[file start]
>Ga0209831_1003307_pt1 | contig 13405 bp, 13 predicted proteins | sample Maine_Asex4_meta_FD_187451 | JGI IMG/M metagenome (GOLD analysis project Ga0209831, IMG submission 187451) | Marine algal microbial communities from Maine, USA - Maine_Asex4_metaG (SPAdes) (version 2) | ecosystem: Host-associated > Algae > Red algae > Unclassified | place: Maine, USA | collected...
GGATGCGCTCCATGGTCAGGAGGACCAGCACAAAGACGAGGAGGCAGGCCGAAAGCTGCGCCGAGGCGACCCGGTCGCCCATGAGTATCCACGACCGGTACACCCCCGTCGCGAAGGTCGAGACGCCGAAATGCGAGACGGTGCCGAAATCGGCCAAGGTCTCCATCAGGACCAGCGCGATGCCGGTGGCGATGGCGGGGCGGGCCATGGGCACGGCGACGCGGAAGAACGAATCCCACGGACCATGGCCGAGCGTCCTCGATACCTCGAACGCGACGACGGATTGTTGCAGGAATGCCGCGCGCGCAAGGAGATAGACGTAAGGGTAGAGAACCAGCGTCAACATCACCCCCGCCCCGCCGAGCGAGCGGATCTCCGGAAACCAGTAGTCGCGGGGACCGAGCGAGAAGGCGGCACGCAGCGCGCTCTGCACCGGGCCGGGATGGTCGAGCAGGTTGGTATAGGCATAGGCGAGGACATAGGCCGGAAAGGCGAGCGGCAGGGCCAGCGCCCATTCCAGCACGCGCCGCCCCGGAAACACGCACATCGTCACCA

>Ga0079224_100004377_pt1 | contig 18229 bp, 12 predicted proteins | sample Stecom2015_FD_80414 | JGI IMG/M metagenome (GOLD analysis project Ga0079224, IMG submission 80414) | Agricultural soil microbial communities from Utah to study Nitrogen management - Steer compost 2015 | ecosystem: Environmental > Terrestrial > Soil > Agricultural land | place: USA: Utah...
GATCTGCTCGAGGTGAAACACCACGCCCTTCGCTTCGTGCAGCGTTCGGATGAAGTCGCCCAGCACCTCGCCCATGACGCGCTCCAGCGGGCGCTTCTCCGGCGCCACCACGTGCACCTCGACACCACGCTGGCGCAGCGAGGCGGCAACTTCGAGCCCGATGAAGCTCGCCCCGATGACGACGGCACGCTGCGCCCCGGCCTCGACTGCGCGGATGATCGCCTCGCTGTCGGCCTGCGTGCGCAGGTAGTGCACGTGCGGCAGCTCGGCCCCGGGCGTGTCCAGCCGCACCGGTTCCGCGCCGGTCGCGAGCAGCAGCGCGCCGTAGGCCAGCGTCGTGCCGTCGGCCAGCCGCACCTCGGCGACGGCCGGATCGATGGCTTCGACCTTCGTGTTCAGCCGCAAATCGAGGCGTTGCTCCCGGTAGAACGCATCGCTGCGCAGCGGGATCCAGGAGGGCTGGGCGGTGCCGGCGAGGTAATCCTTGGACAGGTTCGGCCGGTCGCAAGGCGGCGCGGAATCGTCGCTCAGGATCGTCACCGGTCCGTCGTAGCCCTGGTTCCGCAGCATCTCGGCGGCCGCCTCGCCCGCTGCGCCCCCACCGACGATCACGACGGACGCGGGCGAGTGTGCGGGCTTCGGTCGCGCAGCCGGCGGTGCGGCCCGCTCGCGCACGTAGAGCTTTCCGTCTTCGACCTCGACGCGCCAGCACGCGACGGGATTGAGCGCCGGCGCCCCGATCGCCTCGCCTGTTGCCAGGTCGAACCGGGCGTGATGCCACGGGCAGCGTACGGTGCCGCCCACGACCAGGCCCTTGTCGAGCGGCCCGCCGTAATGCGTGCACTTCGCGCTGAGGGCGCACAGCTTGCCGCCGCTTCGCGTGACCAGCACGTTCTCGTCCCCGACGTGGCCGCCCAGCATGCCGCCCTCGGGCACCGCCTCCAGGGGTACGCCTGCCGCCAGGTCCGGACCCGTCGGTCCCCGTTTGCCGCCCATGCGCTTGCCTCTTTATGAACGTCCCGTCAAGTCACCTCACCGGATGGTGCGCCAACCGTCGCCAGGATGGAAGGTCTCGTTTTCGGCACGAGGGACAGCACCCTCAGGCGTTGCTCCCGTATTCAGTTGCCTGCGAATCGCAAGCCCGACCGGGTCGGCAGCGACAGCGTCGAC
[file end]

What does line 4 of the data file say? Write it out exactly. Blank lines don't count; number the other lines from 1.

GATCTGCTCGAGGTGAAACACCACGCCCTTCGCTTCGTGCAGCGTTCGGATGAAGTCGCCCAGCACCTCGCCCATGACGCGCTCCAGCGGGCGCTTCTCCGGCGCCACCACGTGCACCTCGACACCACGCTGGCGCAGCGAGGCGGCAACTTCGAGCCCGATGAAGCTCGCCCCGATGACGACGGCACGCTGCGCCCCGGCCTCGACTGCGCGGATGATCGCCTCGCTGTCGGCCTGCGTGCGCAGGTAGTGCACGTGCGGCAGCTCGGCCCCGGGCGTGTCCAGCCGCACCGGTTCCGCGCCGGTCGCGAGCAGCAGCGCGCCGTAGGCCAGCGTCGTGCCGTCGGCCAGCCGCACCTCGGCGACGGCCGGATCGATGGCTTCGACCTTCGTGTTCAGCCGCAAATCGAGGCGTTGCTCCCGGTAGAACGCATCGCTGCGCAGCGGGATCCAGGAGGGCTGGGCGGTGCCGGCGAGGTAATCCTTGGACAGGTTCGGCCGGTCGCAAGGCGGCGCGGAATCGTCGCTCAGGATCGTCACCGGTCCGTCGTAGCCCTGGTTCCGCAGCATCTCGGCGGCCGCCTCGCCCGCTGCGCCCCCACCGACGATCACGACGGACGCGGGCGAGTGTGCGGGCTTCGGTCGCGCAGCCGGCGGTGCGGCCCGCTCGCGCACGTAGAGCTTTCCGTCTTCGACCTCGACGCGCCAGCACGCGACGGGATTGAGCGCCGGCGCCCCGATCGCCTCGCCTGTTGCCAGGTCGAACCGGGCGTGATGCCACGGGCAGCGTACGGTGCCGCCCACGACCAGGCCCTTGTCGAGCGGCCCGCCGTAATGCGTGCACTTCGCGCTGAGGGCGCACAGCTTGCCGCCGCTTCGCGTGACCAGCACGTTCTCGTCCCCGACGTGGCCGCCCAGCATGCCGCCCTCGGGCACCGCCTCCAGGGGTACGCCTGCCGCCAGGTCCGGACCCGTCGGTCCCCGTTTGCCGCCCATGCGCTTGCCTCTTTATGAACGTCCCGTCAAGTCACCTCACCGGATGGTGCGCCAACCGTCGCCAGGATGGAAGGTCTCGTTTTCGGCACGAGGGACAGCACCCTCAGGCGTTGCTCCCGTATTCAGTTGCCTGCGAATCGCAAGCCCGACCGGGTCGGCAGCGACAGCGTCGAC